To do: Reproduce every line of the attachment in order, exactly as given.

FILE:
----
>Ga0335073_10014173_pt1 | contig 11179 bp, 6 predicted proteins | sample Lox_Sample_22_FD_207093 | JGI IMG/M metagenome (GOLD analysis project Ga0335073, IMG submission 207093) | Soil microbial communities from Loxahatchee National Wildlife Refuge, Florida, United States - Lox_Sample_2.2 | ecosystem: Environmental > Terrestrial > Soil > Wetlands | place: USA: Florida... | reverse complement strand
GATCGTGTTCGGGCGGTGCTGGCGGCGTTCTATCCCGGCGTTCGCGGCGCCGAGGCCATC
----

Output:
>Ga0335073_10014173_pt1 | contig 11179 bp, 6 predicted proteins | sample Lox_Sample_22_FD_207093 | JGI IMG/M metagenome (GOLD analysis project Ga0335073, IMG submission 207093) | Soil microbial communities from Loxahatchee National Wildlife Refuge, Florida, United States - Lox_Sample_2.2 | ecosystem: Environmental > Terrestrial > Soil > Wetlands | place: USA: Florida... | reverse complement strand
GATCGTGTTCGGGCGGTGCTGGCGGCGTTCTATCCCGGCGTTCGCGGCGCCGAGGCCATC